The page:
$65 – $75

After This Our Exile: Search & Diaspora in McKay’s Romance in Marseille

Actions and Detail Panel

$65 – $75

Event Information

Share this event

Date and time

Location

Location

Online event

Refund policy

Refund policy

Contact the organizer to request a refund.

Eventbrite's fee is nonrefundable.

Event description
Join CI for the next Writing Between Cultures seminar, After This Our Exile: Search and Diaspora in Claude McKay's Romance in Marseille

About this event

Claude McKay’s posthumously published novel Romance in Marseille opens on a 1920s hospital ward in New York, with the African immigrant protagonist Lafala lamenting the loss of his legs, which have been amputated after a horrific shipboard confinement in a latrine. The novel focuses on the aftermath of the surgery. Lafala struggles to stay financially and emotionally whole when he’s returned to the polyglot port city of Marseille. He has to rethink his life and prospects on prosthetic legs. And he also must navigate a host of hazards when a large financial settlement from the shipping company makes him a target for villains, scammers, political idealists, pimps, exploited sex workers, ambitious small business owners, and desperate people of all stripes.

Inspired by real events in the life of McKay’s Nigerian friend Nelson Simeon Dede, Romance in Marseille is a novel of search and pilgrimage, but with a twist. Because, rather than being motivated by any clear aim, Lafala’s perpetual travel is digressive and seemingly haphazard. McKay’s gripping plot twists and vivid descriptions of people and places make it easy to focus on Lafala’s immediate interpersonal and material challenges. But Romance in Marseille also offers its readers three related moral challenges: to think deeply about what faith and virtue mean in a fallen world, to question the role bourgeois respectability plays in racial uplift, and to piece together the ways in which individual and community suffering are the results of structural racism and colonial oppression.

Written by one of the most important writers of the Harlem Renaissance more than a decade before he converted to Catholicism, Romance in Marseille also offers readers the opportunity to consider the ways McKay’s early work about diasporic suffering and injustice relates to his later faith-inspired writing on those same topics, and to think about how both might fit into the broader corpus of Catholic literature.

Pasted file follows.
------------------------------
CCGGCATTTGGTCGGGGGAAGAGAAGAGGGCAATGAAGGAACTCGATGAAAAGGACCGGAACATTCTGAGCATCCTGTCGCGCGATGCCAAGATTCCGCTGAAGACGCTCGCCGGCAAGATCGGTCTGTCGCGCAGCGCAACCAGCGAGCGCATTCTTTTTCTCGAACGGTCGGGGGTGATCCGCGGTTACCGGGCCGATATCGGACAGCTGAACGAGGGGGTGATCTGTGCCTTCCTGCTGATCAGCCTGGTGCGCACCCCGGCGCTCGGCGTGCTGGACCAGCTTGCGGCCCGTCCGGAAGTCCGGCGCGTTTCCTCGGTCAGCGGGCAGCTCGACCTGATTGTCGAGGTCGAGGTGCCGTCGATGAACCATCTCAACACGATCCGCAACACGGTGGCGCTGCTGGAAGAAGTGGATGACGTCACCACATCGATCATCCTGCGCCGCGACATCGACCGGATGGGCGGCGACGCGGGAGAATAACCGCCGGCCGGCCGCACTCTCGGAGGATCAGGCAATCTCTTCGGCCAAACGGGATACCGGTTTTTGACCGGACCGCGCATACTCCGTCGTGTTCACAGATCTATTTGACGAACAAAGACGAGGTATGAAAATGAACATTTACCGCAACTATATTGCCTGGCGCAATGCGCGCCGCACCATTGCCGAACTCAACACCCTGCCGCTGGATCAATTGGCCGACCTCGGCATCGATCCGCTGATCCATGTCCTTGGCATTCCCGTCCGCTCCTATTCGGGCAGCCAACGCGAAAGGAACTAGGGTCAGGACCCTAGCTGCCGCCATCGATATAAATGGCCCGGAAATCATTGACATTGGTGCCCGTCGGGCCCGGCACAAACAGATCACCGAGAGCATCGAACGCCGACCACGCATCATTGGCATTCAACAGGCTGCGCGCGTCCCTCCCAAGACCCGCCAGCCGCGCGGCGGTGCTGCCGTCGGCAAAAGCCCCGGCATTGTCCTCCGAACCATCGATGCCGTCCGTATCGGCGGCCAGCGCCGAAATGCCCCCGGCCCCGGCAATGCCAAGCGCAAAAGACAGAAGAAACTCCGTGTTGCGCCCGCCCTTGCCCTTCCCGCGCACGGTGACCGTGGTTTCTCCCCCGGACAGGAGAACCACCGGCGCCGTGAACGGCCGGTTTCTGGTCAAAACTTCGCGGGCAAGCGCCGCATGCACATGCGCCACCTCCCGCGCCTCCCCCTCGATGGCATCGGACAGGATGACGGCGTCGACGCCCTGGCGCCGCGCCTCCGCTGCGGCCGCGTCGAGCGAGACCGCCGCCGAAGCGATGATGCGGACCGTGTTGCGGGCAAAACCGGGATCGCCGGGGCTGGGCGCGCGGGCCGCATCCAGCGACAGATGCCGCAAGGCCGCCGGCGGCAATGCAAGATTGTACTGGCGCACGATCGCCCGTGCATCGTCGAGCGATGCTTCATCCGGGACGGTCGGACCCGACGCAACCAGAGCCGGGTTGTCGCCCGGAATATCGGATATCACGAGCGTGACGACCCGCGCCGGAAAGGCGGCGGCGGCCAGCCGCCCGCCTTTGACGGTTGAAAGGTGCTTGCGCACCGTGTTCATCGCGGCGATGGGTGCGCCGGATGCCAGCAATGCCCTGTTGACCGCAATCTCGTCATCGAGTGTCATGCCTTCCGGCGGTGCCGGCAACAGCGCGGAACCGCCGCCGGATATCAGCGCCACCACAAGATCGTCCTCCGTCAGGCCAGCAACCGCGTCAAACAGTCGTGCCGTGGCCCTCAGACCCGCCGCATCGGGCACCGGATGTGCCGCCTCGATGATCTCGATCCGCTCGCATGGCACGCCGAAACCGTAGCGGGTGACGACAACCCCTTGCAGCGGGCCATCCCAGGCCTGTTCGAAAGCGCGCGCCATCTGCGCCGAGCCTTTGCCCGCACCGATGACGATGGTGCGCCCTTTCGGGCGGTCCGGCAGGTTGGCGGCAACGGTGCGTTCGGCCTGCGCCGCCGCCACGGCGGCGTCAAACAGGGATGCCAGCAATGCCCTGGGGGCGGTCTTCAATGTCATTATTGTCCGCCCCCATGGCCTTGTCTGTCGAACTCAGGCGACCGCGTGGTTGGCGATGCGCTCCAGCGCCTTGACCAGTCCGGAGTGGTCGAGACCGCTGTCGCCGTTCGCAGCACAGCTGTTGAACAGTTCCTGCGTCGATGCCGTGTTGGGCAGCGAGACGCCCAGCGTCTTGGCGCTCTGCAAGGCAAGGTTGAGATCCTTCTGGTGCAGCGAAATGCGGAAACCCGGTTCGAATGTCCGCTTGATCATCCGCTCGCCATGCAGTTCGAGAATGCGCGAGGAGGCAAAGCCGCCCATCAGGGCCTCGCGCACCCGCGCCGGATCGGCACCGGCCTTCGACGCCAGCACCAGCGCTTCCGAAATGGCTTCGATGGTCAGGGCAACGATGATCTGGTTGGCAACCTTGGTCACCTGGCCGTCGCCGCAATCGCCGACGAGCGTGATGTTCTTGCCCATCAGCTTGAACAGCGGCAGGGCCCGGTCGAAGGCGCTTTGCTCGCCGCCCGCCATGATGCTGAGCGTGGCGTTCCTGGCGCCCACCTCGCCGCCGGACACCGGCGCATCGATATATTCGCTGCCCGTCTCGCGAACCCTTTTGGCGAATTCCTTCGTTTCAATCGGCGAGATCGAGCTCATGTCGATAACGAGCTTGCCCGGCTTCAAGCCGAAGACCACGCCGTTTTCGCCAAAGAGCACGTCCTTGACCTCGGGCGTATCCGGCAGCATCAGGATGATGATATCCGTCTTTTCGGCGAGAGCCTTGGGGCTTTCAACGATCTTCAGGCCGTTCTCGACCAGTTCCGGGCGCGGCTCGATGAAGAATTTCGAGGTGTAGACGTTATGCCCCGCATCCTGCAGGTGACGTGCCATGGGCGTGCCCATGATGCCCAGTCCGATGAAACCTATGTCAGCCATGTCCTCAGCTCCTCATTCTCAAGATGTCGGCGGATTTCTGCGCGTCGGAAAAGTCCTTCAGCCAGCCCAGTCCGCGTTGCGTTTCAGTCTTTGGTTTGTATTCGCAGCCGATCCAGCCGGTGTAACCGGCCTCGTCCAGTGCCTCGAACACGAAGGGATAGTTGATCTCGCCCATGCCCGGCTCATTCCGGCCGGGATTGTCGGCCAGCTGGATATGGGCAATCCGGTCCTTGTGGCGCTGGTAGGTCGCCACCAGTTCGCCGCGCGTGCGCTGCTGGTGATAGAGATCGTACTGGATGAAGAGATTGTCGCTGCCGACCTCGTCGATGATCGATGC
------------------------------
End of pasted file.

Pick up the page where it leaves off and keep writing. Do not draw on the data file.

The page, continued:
This seminar was organized by Terence Sweeney (Theologian-in-Residence at Collegium Institute) and Chiyuma Elliott (UC Berkeley).

Details

Dates & Time: 7:00pm–8:30pm ET on June 10, June 17, June 24, and July 1 (optional)

Facilitators & Schedule: This seminar comprises three discussions, each led by Chiyuma Elliott and a special guest facilitator, as well as one optional concluding session led by Terence Sweeney.

Zoom Information: This seminar will be held virtually via Zoom. We will send the Zoom link to all registrants in early June.

Registration Fees & Deadlines:

  • Early Bird Registration (ends May 10 at 11:59pm): $65
  • Regular Registration (ends June 1 at 11:59pm): $75

Reading Materials: Collegium Institute will provide a copy of Romance in Marseille for all registrants. Please note that we can only provide physical copies of the book to participants in the US; participants outside of the US will receive an eBook. Participants who sign up after May 10 may also receive an eBook depending on estimated shipping times at the time of their registration.

If you have any questions about this seminar, please don't hesitate to reach out to Terence Sweeney at tsweeney@collegiuminstitute.org.

---

This seminar is the final installment in the series, Writing Between Cultures: A Virtual Campus Seminar hosted by Collegium Institute and Dappled Things. In this series, we explore how literature can help us understand Catholicism in global contexts. To learn more about our previous Writing Between Cultures seminars, click here.

Share with friends

Date and time

Location

Online event

Refund policy

Contact the organizer to request a refund.

Eventbrite's fee is nonrefundable.

Save This Event

Event Saved